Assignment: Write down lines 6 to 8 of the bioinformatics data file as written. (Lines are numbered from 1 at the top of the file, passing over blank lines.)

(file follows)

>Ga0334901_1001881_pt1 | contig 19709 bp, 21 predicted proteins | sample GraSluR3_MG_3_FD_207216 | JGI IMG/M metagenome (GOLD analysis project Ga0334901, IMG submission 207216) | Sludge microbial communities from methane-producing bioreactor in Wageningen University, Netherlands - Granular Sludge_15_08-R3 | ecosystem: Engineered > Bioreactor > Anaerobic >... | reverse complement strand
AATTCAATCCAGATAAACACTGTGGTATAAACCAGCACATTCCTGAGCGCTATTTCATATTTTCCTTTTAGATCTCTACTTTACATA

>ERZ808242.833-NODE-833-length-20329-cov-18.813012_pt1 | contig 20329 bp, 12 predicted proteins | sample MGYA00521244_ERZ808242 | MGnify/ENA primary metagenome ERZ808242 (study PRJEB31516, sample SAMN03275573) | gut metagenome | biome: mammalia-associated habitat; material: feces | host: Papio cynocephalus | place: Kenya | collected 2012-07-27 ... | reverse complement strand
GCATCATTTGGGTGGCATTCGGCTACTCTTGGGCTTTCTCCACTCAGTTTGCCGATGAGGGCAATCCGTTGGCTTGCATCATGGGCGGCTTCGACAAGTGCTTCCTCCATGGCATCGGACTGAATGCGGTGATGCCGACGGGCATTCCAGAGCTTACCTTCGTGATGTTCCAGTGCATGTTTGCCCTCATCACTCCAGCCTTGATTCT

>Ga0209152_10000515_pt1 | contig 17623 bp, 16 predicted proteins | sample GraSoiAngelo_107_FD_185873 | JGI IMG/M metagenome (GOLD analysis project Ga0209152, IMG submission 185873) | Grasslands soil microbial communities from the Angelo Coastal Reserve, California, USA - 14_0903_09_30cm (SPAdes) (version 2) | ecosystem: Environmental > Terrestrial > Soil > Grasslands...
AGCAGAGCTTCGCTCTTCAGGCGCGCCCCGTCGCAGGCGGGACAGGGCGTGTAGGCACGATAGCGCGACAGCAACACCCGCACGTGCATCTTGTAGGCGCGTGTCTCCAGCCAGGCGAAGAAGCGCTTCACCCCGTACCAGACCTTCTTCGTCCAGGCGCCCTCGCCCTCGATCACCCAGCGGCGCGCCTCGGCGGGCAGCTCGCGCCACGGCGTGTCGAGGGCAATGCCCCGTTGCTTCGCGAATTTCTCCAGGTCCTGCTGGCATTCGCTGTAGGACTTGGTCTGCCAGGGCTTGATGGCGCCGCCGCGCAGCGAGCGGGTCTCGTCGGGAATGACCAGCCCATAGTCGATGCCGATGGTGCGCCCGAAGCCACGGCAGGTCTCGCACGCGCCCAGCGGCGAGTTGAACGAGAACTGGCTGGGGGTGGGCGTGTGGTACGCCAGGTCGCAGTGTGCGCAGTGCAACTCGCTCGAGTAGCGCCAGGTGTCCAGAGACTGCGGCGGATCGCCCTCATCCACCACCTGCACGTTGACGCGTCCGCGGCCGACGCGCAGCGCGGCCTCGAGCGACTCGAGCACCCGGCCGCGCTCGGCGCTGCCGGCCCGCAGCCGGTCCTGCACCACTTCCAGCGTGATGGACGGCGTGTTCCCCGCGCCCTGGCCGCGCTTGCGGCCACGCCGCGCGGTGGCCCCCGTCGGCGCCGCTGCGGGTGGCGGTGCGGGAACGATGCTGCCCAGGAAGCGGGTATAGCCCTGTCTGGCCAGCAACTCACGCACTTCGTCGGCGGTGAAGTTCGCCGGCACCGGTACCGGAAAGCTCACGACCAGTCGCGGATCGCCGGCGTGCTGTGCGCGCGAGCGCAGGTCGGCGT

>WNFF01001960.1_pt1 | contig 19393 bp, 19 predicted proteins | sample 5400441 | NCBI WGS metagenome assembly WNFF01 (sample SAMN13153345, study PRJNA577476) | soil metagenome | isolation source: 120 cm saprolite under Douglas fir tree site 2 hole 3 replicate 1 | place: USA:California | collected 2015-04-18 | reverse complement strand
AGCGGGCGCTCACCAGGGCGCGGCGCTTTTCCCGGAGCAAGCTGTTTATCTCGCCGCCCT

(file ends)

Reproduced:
AGCAGAGCTTCGCTCTTCAGGCGCGCCCCGTCGCAGGCGGGACAGGGCGTGTAGGCACGATAGCGCGACAGCAACACCCGCACGTGCATCTTGTAGGCGCGTGTCTCCAGCCAGGCGAAGAAGCGCTTCACCCCGTACCAGACCTTCTTCGTCCAGGCGCCCTCGCCCTCGATCACCCAGCGGCGCGCCTCGGCGGGCAGCTCGCGCCACGGCGTGTCGAGGGCAATGCCCCGTTGCTTCGCGAATTTCTCCAGGTCCTGCTGGCATTCGCTGTAGGACTTGGTCTGCCAGGGCTTGATGGCGCCGCCGCGCAGCGAGCGGGTCTCGTCGGGAATGACCAGCCCATAGTCGATGCCGATGGTGCGCCCGAAGCCACGGCAGGTCTCGCACGCGCCCAGCGGCGAGTTGAACGAGAACTGGCTGGGGGTGGGCGTGTGGTACGCCAGGTCGCAGTGTGCGCAGTGCAACTCGCTCGAGTAGCGCCAGGTGTCCAGAGACTGCGGCGGATCGCCCTCATCCACCACCTGCACGTTGACGCGTCCGCGGCCGACGCGCAGCGCGGCCTCGAGCGACTCGAGCACCCGGCCGCGCTCGGCGCTGCCGGCCCGCAGCCGGTCCTGCACCACTTCCAGCGTGATGGACGGCGTGTTCCCCGCGCCCTGGCCGCGCTTGCGGCCACGCCGCGCGGTGGCCCCCGTCGGCGCCGCTGCGGGTGGCGGTGCGGGAACGATGCTGCCCAGGAAGCGGGTATAGCCCTGTCTGGCCAGCAACTCACGCACTTCGTCGGCGGTGAAGTTCGCCGGCACCGGTACCGGAAAGCTCACGACCAGTCGCGGATCGCCGGCGTGCTGTGCGCGCGAGCGCAGGTCGGCGT

>WNFF01001960.1_pt1 | contig 19393 bp, 19 predicted proteins | sample 5400441 | NCBI WGS metagenome assembly WNFF01 (sample SAMN13153345, study PRJNA577476) | soil metagenome | isolation source: 120 cm saprolite under Douglas fir tree site 2 hole 3 replicate 1 | place: USA:California | collected 2015-04-18 | reverse complement strand
AGCGGGCGCTCACCAGGGCGCGGCGCTTTTCCCGGAGCAAGCTGTTTATCTCGCCGCCCT